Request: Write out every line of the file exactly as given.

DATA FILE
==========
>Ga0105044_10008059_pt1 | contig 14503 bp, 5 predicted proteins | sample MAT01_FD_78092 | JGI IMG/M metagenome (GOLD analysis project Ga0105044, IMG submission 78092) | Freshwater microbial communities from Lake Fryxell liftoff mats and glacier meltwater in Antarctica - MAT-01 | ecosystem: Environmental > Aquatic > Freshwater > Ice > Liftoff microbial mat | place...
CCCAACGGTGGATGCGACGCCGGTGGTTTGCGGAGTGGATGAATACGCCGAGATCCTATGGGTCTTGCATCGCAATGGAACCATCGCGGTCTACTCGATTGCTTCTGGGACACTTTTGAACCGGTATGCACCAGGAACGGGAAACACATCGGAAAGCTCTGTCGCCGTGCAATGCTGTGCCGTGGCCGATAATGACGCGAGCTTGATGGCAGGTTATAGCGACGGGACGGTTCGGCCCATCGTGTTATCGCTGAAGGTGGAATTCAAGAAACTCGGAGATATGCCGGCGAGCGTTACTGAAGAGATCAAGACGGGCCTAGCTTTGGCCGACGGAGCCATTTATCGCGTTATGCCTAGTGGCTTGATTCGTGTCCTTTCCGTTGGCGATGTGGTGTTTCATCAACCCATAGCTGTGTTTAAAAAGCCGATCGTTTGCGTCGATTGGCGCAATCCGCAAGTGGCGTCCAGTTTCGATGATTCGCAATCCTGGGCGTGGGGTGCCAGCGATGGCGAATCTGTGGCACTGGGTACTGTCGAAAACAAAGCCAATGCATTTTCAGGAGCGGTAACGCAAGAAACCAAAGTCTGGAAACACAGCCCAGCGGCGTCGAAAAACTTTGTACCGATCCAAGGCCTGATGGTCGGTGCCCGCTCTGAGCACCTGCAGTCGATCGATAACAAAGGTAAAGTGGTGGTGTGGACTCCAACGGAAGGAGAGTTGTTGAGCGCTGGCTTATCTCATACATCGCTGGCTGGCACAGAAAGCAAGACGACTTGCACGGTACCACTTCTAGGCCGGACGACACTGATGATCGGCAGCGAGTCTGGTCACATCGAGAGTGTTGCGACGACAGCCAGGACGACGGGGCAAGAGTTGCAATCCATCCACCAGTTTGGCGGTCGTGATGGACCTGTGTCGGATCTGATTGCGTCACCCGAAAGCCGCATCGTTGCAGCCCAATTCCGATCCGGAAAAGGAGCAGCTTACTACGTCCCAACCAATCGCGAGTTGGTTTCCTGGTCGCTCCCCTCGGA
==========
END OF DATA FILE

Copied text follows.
>Ga0105044_10008059_pt1 | contig 14503 bp, 5 predicted proteins | sample MAT01_FD_78092 | JGI IMG/M metagenome (GOLD analysis project Ga0105044, IMG submission 78092) | Freshwater microbial communities from Lake Fryxell liftoff mats and glacier meltwater in Antarctica - MAT-01 | ecosystem: Environmental > Aquatic > Freshwater > Ice > Liftoff microbial mat | place...
CCCAACGGTGGATGCGACGCCGGTGGTTTGCGGAGTGGATGAATACGCCGAGATCCTATGGGTCTTGCATCGCAATGGAACCATCGCGGTCTACTCGATTGCTTCTGGGACACTTTTGAACCGGTATGCACCAGGAACGGGAAACACATCGGAAAGCTCTGTCGCCGTGCAATGCTGTGCCGTGGCCGATAATGACGCGAGCTTGATGGCAGGTTATAGCGACGGGACGGTTCGGCCCATCGTGTTATCGCTGAAGGTGGAATTCAAGAAACTCGGAGATATGCCGGCGAGCGTTACTGAAGAGATCAAGACGGGCCTAGCTTTGGCCGACGGAGCCATTTATCGCGTTATGCCTAGTGGCTTGATTCGTGTCCTTTCCGTTGGCGATGTGGTGTTTCATCAACCCATAGCTGTGTTTAAAAAGCCGATCGTTTGCGTCGATTGGCGCAATCCGCAAGTGGCGTCCAGTTTCGATGATTCGCAATCCTGGGCGTGGGGTGCCAGCGATGGCGAATCTGTGGCACTGGGTACTGTCGAAAACAAAGCCAATGCATTTTCAGGAGCGGTAACGCAAGAAACCAAAGTCTGGAAACACAGCCCAGCGGCGTCGAAAAACTTTGTACCGATCCAAGGCCTGATGGTCGGTGCCCGCTCTGAGCACCTGCAGTCGATCGATAACAAAGGTAAAGTGGTGGTGTGGACTCCAACGGAAGGAGAGTTGTTGAGCGCTGGCTTATCTCATACATCGCTGGCTGGCACAGAAAGCAAGACGACTTGCACGGTACCACTTCTAGGCCGGACGACACTGATGATCGGCAGCGAGTCTGGTCACATCGAGAGTGTTGCGACGACAGCCAGGACGACGGGGCAAGAGTTGCAATCCATCCACCAGTTTGGCGGTCGTGATGGACCTGTGTCGGATCTGATTGCGTCACCCGAAAGCCGCATCGTTGCAGCCCAATTCCGATCCGGAAAAGGAGCAGCTTACTACGTCCCAACCAATCGCGAGTTGGTTTCCTGGTCGCTCCCCTCGGA